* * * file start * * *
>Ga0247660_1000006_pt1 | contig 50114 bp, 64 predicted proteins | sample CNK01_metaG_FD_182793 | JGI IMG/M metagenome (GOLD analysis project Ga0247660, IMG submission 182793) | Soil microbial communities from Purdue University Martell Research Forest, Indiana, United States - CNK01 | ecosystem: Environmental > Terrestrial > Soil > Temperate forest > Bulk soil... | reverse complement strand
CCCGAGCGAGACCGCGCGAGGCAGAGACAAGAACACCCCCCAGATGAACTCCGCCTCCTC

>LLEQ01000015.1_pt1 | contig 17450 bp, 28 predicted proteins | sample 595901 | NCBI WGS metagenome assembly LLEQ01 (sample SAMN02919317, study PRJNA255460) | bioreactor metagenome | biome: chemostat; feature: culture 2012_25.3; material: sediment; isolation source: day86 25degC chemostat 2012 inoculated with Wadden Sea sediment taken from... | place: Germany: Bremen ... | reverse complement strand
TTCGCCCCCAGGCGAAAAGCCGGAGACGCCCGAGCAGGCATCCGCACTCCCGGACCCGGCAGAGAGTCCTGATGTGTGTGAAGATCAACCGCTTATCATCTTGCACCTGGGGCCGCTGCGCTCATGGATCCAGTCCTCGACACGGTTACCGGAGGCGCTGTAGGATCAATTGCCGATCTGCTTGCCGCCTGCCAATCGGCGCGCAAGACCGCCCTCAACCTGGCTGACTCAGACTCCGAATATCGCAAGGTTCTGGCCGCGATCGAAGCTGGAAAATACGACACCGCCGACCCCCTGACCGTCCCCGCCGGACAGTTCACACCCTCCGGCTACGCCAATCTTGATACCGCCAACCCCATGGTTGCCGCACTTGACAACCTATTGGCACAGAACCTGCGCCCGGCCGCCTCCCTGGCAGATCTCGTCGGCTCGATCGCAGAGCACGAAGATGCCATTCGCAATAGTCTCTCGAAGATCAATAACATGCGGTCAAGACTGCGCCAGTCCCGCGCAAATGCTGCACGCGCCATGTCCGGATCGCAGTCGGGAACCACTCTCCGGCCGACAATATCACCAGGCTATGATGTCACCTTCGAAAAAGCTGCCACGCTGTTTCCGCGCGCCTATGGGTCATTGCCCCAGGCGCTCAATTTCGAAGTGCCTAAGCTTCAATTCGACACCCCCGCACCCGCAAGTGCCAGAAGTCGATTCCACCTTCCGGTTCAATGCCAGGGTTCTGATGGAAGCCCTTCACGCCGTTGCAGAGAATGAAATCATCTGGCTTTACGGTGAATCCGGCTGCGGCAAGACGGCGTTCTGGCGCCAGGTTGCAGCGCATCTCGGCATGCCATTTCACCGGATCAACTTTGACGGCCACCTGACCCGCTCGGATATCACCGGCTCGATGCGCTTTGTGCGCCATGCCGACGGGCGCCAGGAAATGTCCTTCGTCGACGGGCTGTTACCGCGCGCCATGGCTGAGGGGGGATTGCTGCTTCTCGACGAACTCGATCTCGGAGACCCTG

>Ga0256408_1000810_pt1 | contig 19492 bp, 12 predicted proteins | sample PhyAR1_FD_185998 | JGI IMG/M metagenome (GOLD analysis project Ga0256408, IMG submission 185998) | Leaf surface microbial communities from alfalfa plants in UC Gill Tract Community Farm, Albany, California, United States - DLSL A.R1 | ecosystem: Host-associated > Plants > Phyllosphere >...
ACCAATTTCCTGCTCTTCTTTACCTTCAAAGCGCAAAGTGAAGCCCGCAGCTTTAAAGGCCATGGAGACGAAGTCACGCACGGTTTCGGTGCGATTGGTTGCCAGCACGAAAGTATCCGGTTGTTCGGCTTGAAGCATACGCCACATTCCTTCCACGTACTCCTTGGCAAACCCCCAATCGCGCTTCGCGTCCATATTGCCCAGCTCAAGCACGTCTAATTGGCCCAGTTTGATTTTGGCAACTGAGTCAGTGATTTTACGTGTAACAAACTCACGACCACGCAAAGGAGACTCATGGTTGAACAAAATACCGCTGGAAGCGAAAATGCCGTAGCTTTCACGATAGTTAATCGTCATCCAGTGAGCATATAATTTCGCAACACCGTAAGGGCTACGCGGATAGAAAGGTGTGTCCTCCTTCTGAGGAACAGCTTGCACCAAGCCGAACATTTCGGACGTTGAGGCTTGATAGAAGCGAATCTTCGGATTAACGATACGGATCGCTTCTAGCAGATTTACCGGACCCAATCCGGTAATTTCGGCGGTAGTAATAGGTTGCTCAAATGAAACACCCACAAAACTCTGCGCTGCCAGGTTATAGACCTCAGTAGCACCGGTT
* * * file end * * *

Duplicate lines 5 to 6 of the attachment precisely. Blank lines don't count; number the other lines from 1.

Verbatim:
>Ga0256408_1000810_pt1 | contig 19492 bp, 12 predicted proteins | sample PhyAR1_FD_185998 | JGI IMG/M metagenome (GOLD analysis project Ga0256408, IMG submission 185998) | Leaf surface microbial communities from alfalfa plants in UC Gill Tract Community Farm, Albany, California, United States - DLSL A.R1 | ecosystem: Host-associated > Plants > Phyllosphere >...
ACCAATTTCCTGCTCTTCTTTACCTTCAAAGCGCAAAGTGAAGCCCGCAGCTTTAAAGGCCATGGAGACGAAGTCACGCACGGTTTCGGTGCGATTGGTTGCCAGCACGAAAGTATCCGGTTGTTCGGCTTGAAGCATACGCCACATTCCTTCCACGTACTCCTTGGCAAACCCCCAATCGCGCTTCGCGTCCATATTGCCCAGCTCAAGCACGTCTAATTGGCCCAGTTTGATTTTGGCAACTGAGTCAGTGATTTTACGTGTAACAAACTCACGACCACGCAAAGGAGACTCATGGTTGAACAAAATACCGCTGGAAGCGAAAATGCCGTAGCTTTCACGATAGTTAATCGTCATCCAGTGAGCATATAATTTCGCAACACCGTAAGGGCTACGCGGATAGAAAGGTGTGTCCTCCTTCTGAGGAACAGCTTGCACCAAGCCGAACATTTCGGACGTTGAGGCTTGATAGAAGCGAATCTTCGGATTAACGATACGGATCGCTTCTAGCAGATTTACCGGACCCAATCCGGTAATTTCGGCGGTAGTAATAGGTTGCTCAAATGAAACACCCACAAAACTCTGCGCTGCCAGGTTATAGACCTCAGTAGCACCGGTT